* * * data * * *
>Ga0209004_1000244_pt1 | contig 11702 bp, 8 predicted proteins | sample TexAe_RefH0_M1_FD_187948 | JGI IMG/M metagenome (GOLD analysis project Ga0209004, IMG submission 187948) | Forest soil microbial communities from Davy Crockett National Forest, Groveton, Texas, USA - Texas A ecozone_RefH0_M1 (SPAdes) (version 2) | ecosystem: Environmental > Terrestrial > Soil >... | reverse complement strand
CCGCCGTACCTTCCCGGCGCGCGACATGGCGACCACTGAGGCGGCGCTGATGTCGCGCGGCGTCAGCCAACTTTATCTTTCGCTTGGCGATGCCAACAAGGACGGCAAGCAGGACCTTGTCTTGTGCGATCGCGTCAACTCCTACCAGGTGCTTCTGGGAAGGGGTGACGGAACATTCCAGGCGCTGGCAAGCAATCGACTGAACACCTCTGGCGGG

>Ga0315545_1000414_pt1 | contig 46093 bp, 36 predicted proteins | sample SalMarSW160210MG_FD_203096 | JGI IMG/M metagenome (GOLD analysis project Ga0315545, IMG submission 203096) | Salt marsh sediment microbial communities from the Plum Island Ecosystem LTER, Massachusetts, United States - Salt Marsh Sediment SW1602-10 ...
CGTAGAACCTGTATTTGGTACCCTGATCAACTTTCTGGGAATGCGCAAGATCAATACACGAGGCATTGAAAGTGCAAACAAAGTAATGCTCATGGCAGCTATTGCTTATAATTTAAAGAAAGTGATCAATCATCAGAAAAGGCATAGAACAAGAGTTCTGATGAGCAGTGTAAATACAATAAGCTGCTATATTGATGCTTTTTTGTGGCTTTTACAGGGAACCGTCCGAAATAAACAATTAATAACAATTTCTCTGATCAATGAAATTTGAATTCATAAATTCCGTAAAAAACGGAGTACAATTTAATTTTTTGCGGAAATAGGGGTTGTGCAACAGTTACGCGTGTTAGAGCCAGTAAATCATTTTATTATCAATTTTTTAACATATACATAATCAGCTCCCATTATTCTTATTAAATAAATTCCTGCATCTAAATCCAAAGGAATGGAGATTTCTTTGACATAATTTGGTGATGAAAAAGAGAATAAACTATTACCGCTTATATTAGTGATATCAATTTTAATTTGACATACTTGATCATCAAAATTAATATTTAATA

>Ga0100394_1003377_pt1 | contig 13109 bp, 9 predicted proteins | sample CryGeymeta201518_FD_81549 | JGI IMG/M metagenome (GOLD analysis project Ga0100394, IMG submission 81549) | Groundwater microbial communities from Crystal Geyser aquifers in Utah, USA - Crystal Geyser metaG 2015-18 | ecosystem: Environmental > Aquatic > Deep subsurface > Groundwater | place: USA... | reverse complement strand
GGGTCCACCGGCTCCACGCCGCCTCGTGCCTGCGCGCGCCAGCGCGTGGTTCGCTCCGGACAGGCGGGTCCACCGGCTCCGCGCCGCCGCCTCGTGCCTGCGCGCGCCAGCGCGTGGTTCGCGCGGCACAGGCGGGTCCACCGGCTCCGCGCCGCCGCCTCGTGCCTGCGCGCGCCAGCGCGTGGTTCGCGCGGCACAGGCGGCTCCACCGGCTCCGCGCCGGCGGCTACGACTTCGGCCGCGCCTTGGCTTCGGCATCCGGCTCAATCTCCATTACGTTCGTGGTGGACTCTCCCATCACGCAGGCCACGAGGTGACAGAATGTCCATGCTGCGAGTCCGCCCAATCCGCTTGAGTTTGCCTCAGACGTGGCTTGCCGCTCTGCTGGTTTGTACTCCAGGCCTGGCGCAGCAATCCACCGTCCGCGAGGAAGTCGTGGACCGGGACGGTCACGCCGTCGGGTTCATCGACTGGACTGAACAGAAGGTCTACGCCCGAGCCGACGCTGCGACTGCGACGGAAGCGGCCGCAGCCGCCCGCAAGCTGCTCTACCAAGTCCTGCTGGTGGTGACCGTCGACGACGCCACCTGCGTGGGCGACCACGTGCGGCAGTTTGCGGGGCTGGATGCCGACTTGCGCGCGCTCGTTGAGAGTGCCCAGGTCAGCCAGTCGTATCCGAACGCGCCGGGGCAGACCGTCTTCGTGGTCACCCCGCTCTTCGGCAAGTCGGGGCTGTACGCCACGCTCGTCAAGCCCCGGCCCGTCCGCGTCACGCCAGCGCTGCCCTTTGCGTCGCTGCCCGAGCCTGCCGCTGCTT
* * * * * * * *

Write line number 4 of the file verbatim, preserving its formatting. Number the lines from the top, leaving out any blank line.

CGTAGAACCTGTATTTGGTACCCTGATCAACTTTCTGGGAATGCGCAAGATCAATACACGAGGCATTGAAAGTGCAAACAAAGTAATGCTCATGGCAGCTATTGCTTATAATTTAAAGAAAGTGATCAATCATCAGAAAAGGCATAGAACAAGAGTTCTGATGAGCAGTGTAAATACAATAAGCTGCTATATTGATGCTTTTTTGTGGCTTTTACAGGGAACCGTCCGAAATAAACAATTAATAACAATTTCTCTGATCAATGAAATTTGAATTCATAAATTCCGTAAAAAACGGAGTACAATTTAATTTTTTGCGGAAATAGGGGTTGTGCAACAGTTACGCGTGTTAGAGCCAGTAAATCATTTTATTATCAATTTTTTAACATATACATAATCAGCTCCCATTATTCTTATTAAATAAATTCCTGCATCTAAATCCAAAGGAATGGAGATTTCTTTGACATAATTTGGTGATGAAAAAGAGAATAAACTATTACCGCTTATATTAGTGATATCAATTTTAATTTGACATACTTGATCATCAAAATTAATATTTAATA